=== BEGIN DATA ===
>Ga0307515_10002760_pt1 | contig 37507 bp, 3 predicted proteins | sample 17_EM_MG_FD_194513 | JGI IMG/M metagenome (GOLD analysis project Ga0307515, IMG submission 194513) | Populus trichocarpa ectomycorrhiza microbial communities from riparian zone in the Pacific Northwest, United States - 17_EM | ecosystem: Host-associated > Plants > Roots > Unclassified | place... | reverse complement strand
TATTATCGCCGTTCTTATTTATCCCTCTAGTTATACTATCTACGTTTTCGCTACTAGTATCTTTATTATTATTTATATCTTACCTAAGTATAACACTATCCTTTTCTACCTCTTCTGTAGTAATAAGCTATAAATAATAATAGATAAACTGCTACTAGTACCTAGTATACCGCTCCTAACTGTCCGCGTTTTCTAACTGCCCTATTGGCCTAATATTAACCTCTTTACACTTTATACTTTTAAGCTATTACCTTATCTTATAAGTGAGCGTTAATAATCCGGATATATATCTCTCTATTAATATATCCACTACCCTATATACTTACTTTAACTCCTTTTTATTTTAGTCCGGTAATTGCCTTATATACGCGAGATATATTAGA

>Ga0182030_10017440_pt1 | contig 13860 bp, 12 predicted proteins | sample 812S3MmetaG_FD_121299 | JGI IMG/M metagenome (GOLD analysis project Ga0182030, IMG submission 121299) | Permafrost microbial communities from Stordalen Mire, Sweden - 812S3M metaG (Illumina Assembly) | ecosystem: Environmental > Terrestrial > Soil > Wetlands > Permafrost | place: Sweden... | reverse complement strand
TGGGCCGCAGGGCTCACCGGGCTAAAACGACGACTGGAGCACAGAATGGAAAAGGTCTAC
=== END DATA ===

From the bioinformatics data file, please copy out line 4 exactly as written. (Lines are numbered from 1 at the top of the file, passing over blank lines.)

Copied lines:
TGGGCCGCAGGGCTCACCGGGCTAAAACGACGACTGGAGCACAGAATGGAAAAGGTCTAC